Mike Berkens on the Biggest Threat to the Domain Industry

Mike Berkens, owner of one of the most valuable private domain portfolios, touched on it in my interview with him, but he expounds on what he believes is the biggest threat to the domain industry on TheDomains.com blog. Mike feels that as an industry, we need to police ourselves or a governmental agency will step in and potentially impact more than just the trademark domain issue.

Here are a few suggestions that Mike makes in his post regarding what we can do:

1. Do NOT register, backorder, or participate in any auction containing these types of domains.
2. The drop services have to stop taking backorders for these obvious trademark infringing names.
3. Stop domain tasting.
4. Join the Internet Commerce Association (ICA)

Check out TheDomains.com to read more about this important subject.

Elliot Silver
Elliot Silver
About The Author: Elliot Silver is an Internet entrepreneur and publisher of DomainInvesting.com. Elliot is also the founder and President of Top Notch Domains, LLC, a company that has closed eight figures in deals. Please read the DomainInvesting.com Terms of Use page for additional information about the publisher, website comment policy, disclosures, and conflicts of interest. Reach out to Elliot: Twitter | Facebook | LinkedIn


  1. Hi EJS,

    I can see all the trouble issues except ‘domain tasting’ – what’s the harm in that?

    Most all businesses – even REAL real estate and Mortgage Agents, Retailers etc. – give you at least a three day window to change your mind and cancel the transaction.

    I’m just not buying the inflexibility inherent within this proposal. The Domain Industry is not yet NASDAQ.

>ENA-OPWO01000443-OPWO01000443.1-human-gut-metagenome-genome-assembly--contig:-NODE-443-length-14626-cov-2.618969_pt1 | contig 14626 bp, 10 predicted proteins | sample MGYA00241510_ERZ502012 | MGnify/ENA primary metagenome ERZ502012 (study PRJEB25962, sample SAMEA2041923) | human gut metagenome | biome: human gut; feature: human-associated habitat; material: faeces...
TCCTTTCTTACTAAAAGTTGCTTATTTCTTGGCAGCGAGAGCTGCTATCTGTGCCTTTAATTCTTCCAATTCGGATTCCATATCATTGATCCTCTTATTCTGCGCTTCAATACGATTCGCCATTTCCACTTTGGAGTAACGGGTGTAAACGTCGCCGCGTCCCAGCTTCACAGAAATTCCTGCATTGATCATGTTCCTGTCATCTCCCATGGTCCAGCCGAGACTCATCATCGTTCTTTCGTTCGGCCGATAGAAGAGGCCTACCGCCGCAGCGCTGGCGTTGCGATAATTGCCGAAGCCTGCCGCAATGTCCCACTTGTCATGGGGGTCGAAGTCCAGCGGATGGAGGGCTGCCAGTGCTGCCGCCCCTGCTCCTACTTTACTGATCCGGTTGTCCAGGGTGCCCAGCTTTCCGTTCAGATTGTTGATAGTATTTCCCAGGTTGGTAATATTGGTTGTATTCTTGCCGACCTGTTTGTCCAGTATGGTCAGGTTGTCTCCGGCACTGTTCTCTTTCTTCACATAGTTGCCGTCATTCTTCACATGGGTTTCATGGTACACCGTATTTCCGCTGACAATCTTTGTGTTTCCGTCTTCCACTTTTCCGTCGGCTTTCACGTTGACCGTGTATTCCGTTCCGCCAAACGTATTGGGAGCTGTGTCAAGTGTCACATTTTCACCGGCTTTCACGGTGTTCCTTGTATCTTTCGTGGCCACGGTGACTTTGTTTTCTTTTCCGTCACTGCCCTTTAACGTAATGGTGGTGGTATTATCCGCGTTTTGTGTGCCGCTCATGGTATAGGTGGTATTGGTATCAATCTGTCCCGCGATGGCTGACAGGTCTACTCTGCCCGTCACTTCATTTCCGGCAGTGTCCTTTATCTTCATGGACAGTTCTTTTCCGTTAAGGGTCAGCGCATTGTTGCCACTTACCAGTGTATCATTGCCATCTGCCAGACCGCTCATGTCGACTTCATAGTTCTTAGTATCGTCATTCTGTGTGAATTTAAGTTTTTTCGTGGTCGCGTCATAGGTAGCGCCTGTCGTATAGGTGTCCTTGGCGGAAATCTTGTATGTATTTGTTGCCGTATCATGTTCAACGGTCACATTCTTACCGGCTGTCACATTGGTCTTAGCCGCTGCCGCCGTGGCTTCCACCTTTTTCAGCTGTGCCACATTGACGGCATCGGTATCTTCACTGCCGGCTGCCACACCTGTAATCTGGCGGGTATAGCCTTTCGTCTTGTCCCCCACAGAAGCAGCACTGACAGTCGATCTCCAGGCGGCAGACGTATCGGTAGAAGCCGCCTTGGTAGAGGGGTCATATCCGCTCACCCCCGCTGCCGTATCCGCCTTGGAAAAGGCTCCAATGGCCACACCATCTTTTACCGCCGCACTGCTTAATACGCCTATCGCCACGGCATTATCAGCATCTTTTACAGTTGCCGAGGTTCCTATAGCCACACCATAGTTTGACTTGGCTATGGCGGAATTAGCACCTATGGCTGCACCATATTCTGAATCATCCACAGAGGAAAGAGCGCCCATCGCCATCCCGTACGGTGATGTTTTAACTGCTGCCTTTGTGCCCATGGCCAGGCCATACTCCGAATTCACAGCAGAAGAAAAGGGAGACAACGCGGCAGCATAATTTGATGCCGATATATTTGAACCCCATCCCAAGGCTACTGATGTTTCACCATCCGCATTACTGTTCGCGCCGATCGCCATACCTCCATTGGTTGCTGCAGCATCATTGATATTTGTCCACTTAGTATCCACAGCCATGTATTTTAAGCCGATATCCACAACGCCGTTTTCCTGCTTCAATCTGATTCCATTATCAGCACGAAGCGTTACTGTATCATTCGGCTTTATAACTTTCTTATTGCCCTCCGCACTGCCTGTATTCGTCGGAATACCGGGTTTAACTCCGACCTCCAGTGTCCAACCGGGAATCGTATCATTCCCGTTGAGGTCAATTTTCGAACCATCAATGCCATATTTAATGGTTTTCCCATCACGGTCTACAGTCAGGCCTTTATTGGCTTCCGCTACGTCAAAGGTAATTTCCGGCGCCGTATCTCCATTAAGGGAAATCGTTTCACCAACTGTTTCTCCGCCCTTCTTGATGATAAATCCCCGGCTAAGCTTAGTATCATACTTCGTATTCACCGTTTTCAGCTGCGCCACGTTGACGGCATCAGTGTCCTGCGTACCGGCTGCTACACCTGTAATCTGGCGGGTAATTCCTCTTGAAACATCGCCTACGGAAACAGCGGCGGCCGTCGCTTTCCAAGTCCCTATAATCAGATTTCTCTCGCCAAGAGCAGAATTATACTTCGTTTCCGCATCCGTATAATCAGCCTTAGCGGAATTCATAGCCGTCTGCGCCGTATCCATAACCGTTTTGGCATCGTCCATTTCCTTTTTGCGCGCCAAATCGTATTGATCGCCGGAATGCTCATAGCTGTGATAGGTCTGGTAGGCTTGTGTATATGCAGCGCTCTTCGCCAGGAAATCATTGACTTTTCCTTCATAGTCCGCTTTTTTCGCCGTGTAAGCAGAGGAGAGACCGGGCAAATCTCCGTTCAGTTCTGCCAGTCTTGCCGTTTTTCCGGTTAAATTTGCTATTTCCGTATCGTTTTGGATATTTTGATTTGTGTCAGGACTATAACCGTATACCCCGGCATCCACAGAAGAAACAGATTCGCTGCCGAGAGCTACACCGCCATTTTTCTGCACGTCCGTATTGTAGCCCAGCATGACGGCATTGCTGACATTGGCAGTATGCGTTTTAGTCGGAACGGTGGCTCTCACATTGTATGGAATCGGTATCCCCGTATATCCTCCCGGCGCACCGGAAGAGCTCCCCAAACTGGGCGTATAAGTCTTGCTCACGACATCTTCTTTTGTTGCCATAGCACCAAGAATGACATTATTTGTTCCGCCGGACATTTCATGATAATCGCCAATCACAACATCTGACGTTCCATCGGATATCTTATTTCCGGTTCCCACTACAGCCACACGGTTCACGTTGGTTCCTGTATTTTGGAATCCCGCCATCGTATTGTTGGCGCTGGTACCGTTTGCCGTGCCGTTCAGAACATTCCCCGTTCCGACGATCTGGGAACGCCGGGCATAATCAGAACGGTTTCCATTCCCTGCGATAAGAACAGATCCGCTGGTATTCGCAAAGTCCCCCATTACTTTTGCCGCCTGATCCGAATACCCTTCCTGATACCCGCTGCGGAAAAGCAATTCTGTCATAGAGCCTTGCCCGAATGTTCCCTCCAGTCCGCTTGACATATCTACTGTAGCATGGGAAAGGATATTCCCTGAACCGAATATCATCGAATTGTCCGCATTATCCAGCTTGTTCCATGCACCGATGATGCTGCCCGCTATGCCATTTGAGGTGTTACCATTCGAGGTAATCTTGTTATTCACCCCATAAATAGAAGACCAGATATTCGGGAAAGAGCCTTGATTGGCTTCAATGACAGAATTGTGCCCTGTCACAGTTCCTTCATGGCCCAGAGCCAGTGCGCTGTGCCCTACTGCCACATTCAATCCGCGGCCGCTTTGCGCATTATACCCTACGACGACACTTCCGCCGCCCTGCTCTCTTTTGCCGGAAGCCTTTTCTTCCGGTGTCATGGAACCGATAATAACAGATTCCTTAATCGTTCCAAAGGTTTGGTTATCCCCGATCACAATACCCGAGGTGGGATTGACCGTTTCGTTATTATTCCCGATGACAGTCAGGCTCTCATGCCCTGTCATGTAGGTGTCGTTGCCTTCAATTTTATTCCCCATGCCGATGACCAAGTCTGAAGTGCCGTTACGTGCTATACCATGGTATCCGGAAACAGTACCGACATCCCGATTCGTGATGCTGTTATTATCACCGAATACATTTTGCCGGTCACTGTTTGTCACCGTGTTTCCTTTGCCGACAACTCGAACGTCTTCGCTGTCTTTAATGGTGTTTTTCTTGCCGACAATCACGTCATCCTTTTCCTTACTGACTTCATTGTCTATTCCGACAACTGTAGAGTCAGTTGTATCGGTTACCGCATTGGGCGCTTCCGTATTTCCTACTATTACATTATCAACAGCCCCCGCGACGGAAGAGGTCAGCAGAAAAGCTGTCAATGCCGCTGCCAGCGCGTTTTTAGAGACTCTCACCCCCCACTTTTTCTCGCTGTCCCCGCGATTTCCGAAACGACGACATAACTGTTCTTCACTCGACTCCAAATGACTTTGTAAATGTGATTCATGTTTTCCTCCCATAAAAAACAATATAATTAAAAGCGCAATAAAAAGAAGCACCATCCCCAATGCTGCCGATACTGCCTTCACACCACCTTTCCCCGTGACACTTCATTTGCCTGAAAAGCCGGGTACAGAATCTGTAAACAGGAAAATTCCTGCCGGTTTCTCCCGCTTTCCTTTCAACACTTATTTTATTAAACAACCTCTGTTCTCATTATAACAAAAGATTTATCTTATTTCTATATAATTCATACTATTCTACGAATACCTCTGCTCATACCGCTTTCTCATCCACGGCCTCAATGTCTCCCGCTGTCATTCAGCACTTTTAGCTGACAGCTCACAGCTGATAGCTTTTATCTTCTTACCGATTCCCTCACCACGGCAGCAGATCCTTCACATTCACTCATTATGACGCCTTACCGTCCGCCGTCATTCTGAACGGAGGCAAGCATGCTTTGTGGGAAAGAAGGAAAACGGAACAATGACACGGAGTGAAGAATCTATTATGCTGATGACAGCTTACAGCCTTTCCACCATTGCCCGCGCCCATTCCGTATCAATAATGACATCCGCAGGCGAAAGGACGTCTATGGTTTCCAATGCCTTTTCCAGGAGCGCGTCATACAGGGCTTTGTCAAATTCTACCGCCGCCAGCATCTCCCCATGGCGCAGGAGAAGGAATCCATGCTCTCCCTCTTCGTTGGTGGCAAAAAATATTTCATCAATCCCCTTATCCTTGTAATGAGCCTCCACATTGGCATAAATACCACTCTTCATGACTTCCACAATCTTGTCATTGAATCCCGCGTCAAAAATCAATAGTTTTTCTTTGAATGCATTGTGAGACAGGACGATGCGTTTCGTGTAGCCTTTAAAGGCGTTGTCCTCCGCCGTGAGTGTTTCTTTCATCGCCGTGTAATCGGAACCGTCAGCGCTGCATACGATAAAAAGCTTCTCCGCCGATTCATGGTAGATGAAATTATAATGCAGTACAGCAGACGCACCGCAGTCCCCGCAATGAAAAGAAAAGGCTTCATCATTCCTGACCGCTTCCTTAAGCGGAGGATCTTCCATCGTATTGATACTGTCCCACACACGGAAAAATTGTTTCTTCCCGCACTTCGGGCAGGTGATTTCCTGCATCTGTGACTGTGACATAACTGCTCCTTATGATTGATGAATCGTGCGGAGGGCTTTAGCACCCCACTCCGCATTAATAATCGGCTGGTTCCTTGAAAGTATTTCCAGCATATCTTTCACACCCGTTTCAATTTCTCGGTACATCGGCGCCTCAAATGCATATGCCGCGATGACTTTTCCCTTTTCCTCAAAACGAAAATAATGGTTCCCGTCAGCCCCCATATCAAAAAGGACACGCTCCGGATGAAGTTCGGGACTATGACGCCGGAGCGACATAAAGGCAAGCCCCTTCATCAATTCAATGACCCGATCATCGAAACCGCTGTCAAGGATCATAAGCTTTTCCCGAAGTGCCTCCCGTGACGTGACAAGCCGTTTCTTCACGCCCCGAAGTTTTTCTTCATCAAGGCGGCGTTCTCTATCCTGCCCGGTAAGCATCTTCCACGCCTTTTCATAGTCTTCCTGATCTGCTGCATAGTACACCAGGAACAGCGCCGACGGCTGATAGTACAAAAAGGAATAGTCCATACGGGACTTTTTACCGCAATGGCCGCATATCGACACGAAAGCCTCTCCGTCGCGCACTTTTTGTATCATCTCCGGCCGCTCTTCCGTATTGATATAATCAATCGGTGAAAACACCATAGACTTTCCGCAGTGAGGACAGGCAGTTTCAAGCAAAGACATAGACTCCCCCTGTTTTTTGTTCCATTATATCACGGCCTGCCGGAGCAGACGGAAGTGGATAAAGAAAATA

What am I missing here?



    I believe much of the tasting that is done involves trademarked names. The essence of tasting is to see if a name has traffic or not, and most names that receive traffic that are unregistered probably fall into the trademark area or possible grey area.

    I will be the first person to admit that I did tasting, but it wasn’t to test traffic. Up until a little over a year ago, I didn’t even know what PPC was. The reason I did tasting a while ago (sadly), was that I would buy names for $8.95 at Godaddy and try to resell them for $20-50 within the 5 days. I since learned that while the ROI was pretty good, there were smarter ways to invest in the business.

    I am sure there are people who taste names for this purpose, but I would bet that most tasted names have trademarks in them. If closing the loophole shows good faith by domain owners, then I am for it.

  2. Excuse my ignorance, but what exactly is the point of domain tasting? Why is it allowed? Are the millions upon millions of domains tasted every month not considered an abuse of the process?

  3. Domain tasting may actually hurt the taster; I have a few domains that got blah traffic for about a month and then suddenly picked up.

    I don’t know if there’s a lag in traffic reporting or what.

    I have been posting all over the place about TM domains, only to be slammed by others who say that registrars aren’t responsible for selling these names and that they can’t possibly police all the domains that pass through.

    Yeah, right.

    I agree with Mike Berkens 100%.


  4. If you are registering your own compiled lists of commerce terms, generic product names, or search strings, I don’t see a huge problem. But if you are registering names from expired or dropped lists, go through them with a fine tooth comb before you press the submit button.

    I encounter many TM domains on expired lists every day, some obvious, and some that look innocent. However, a little digging usually reveals an existing business (with a Trademark) that would not appreciate the competition, and may have legal recourse to back up their threats.

    Also, the comment about reporting delays and DNS servers seems increasingly true. I have domains that see traffic spikes months after they are registered.

    If it’s a good name, with search volume and is truly generic, just register it. It will definitely be worth more than the $10 you paid.


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